A vaccine to protect humans from deadly bird flu could take up to six months to develop and will probably not be ready in time to stop the outbreak now sweeping Asia, a World Health Organization official said on Monday.
“It doesn’t look good for this flu season in the northern hemisphere. It looks like the cavalry’s going to arrive too late,” Peter Cordingley, spokesman at the WHO’s East Asia headquarters in Manila, said in an interview.
Cordingley said the first batches of vaccine could be ready in four months, although raising production sufficiently to cover millions of people in Asia would take substantially longer.
“The first batches could be available in four months. If it doesn’t go so well, it may take up to six months. But getting up production levels to make a difference would be weeks and weeks after that,” he said.
Disease spread rapidly
WHO-linked laboratories are working to come up with a prototype vaccine for the new strain of bird flu sweeping the region, which would then be passed on to commercial laboratories for production.
The disease has spread rapidly through at least eight Asian countries, prompting the culling of millions of chickens, killing seven people and raising concern of a human pandemic that available vaccines would be powerless to stop.
The human victims are all believed to have caught the disease after coming into contact with sick chickens and experts say eating well-cooked chicken is safe.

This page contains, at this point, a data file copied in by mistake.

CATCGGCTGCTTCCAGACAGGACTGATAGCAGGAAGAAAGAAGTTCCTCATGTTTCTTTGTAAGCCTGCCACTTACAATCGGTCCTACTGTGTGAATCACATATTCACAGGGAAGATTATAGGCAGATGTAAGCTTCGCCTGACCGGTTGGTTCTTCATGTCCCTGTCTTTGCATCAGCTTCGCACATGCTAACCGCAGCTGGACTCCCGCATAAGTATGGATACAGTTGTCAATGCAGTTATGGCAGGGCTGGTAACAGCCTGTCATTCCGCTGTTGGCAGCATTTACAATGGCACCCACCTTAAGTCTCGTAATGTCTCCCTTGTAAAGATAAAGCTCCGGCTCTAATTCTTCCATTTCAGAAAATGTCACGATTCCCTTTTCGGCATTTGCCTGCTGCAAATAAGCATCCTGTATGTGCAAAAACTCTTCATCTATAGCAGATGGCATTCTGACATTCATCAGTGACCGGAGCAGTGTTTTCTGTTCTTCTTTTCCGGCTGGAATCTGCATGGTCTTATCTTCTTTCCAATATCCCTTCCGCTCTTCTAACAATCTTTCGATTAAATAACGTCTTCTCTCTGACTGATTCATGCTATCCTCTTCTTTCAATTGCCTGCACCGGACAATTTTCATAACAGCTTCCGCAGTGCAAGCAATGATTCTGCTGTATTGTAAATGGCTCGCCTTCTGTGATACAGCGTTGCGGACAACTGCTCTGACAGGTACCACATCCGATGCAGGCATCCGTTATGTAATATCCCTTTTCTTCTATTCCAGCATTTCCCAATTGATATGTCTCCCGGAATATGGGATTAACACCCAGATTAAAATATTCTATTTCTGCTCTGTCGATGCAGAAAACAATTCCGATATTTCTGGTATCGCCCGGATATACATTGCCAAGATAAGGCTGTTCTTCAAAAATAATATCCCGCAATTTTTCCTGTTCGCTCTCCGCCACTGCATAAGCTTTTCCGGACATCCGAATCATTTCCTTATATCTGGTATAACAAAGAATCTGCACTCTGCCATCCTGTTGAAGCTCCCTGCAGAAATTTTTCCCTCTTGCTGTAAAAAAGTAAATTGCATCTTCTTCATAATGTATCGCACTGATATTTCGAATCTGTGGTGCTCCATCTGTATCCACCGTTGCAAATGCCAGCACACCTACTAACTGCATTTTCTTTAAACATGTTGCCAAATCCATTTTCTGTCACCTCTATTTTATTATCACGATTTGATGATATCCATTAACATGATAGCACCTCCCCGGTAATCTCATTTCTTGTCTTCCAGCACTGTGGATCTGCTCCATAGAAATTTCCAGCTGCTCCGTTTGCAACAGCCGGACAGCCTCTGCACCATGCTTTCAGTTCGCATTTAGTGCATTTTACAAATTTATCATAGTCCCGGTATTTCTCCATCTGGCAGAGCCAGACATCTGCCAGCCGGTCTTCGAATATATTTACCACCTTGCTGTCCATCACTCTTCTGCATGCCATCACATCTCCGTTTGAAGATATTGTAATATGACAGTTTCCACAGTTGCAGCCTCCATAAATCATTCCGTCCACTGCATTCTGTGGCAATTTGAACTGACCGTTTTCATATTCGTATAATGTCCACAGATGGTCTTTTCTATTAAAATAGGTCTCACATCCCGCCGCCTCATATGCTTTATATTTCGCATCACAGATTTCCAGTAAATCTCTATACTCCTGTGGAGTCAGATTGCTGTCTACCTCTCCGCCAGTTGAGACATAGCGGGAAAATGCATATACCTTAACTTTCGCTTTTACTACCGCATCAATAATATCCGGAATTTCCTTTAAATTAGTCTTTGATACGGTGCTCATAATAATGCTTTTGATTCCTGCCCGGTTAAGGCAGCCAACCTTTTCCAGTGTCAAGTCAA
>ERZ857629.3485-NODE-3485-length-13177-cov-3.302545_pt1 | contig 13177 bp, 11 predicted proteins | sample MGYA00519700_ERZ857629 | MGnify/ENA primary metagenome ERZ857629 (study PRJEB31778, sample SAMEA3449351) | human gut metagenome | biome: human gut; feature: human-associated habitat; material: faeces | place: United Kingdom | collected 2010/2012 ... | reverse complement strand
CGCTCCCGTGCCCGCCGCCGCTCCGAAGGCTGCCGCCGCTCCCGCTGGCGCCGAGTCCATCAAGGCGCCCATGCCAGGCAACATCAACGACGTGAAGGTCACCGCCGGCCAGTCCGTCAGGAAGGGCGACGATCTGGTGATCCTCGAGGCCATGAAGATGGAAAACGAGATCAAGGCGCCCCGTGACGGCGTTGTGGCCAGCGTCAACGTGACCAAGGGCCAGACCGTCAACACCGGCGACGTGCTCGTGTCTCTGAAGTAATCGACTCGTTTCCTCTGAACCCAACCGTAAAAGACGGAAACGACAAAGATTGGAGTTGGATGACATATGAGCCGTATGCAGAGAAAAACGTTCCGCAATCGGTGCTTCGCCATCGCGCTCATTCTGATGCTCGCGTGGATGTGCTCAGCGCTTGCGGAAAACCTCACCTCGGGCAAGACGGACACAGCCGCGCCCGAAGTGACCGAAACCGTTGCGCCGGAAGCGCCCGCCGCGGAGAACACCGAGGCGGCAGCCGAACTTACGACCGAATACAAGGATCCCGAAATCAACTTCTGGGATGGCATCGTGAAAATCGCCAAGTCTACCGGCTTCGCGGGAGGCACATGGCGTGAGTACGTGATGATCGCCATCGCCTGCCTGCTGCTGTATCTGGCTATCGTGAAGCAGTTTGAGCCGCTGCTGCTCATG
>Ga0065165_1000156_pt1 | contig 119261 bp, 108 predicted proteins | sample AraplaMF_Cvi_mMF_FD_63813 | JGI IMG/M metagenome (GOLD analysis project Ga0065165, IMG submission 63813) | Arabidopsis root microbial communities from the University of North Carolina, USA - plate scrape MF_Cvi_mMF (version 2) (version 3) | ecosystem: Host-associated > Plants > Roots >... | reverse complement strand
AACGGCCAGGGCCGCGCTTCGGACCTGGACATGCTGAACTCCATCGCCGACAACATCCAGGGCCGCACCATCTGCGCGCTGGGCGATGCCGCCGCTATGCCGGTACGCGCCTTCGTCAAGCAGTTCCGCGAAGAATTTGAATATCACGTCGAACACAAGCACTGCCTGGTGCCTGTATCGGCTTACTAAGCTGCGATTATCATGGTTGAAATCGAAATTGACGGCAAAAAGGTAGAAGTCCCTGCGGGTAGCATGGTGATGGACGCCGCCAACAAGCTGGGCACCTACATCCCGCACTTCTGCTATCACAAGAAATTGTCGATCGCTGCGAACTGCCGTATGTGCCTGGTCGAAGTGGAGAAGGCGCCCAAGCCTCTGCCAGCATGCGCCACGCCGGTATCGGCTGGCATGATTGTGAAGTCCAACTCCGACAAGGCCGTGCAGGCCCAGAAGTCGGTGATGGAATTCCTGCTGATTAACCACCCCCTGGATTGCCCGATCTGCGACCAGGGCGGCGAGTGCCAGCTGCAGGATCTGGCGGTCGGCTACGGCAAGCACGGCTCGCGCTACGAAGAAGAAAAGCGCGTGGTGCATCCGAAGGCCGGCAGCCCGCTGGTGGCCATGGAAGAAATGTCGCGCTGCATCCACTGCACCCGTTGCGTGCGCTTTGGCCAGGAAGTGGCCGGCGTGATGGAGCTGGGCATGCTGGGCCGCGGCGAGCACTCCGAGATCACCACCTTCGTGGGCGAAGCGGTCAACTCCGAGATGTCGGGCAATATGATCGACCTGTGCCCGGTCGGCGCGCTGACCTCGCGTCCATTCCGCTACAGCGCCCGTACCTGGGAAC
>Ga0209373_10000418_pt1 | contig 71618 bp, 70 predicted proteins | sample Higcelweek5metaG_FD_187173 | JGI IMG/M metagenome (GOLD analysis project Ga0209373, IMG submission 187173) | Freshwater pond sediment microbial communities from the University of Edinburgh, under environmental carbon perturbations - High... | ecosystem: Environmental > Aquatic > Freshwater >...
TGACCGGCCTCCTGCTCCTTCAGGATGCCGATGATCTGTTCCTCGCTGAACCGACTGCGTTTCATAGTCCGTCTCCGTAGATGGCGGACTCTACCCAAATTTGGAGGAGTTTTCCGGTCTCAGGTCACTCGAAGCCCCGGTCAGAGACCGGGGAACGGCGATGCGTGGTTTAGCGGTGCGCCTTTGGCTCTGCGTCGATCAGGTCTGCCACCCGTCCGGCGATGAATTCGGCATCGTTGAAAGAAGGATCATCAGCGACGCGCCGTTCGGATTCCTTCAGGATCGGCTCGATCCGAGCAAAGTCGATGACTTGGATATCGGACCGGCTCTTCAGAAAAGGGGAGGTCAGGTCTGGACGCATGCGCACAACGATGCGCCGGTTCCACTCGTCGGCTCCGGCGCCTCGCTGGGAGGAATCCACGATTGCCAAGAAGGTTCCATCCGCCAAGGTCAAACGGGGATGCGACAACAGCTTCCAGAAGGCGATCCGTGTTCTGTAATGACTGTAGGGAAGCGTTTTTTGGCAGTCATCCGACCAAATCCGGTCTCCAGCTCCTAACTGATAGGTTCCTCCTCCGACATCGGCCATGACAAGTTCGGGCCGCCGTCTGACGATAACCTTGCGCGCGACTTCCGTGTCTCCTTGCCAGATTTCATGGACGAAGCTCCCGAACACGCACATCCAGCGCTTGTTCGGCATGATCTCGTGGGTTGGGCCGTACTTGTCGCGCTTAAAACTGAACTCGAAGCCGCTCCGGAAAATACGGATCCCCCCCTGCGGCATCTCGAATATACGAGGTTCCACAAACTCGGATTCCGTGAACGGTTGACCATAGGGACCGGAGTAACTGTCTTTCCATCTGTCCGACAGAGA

But the big fear is that the virus may attach itself to a human flu virus, mutate and spread between people.
Cordingley said the outbreak could not be blocked by a vaccine developed from a strain of bird flu that hit Hong Kong in 1997, meaning researchers had to create an entirely new vaccine.
“The virus that’s around now is not the same as the one that was in Hong Kong. It’s mutated and we have to start again from the drawing board to create a prototype vaccine from this virus,” Cordingley said.
Poorer countries vulnerable
The WHO is concerned that poorer countries bordering Thailand are vulnerable to the virus, and their weak health infrastructure would make battling an outbreak very difficult, he said.
“We have to make sure the virus hasn’t gone into Myanmar. Laos is another problem,” Cordingley said.
“Laos also has a very poor public health infrastructure, so we worry in particular that if the virus became embedded in Laos, we’ll have very serious problems.”